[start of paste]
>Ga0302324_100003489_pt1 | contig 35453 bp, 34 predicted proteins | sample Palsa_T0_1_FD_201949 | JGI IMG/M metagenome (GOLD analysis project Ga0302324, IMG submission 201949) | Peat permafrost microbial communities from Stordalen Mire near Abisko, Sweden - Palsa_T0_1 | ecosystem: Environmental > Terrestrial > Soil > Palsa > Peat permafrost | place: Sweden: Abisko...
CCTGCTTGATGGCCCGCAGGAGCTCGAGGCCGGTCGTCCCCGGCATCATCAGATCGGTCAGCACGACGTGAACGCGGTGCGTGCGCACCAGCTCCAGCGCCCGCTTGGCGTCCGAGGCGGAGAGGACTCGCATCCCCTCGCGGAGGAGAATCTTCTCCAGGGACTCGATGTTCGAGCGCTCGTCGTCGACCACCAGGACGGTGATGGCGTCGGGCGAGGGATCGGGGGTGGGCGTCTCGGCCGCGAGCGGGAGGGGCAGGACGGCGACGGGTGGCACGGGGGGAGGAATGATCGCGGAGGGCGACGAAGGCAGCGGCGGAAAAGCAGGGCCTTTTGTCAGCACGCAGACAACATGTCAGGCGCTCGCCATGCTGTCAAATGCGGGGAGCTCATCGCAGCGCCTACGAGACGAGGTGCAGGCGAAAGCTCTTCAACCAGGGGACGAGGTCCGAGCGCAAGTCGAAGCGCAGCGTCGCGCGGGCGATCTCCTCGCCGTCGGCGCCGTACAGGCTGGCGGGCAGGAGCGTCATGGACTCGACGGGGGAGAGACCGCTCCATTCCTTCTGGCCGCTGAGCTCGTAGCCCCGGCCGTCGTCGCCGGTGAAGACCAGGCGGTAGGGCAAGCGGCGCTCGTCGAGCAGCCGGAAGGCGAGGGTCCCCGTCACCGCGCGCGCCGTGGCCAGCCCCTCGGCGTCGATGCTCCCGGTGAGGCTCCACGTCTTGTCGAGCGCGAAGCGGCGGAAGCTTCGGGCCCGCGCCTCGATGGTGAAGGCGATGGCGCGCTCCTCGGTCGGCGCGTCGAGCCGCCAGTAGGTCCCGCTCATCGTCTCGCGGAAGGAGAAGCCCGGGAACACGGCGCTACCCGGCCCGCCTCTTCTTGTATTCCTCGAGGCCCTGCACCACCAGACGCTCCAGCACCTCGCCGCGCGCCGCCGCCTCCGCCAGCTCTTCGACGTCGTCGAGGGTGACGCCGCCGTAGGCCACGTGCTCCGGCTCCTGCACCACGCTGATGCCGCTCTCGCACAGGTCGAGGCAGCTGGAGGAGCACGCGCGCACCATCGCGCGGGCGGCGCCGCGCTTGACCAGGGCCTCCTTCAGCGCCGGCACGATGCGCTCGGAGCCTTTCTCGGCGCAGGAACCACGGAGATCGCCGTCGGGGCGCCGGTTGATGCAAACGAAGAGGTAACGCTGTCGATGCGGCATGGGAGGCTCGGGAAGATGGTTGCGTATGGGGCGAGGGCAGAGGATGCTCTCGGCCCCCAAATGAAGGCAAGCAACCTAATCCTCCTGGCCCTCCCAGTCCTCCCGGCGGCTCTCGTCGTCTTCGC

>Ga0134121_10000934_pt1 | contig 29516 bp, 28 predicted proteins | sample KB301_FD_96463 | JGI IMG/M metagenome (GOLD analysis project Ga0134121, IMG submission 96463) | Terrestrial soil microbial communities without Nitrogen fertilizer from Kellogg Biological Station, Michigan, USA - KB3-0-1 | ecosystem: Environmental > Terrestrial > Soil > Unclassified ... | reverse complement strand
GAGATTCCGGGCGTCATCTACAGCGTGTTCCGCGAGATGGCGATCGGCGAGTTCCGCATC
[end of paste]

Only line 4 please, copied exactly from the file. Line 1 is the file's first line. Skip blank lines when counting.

GAGATTCCGGGCGTCATCTACAGCGTGTTCCGCGAGATGGCGATCGGCGAGTTCCGCATC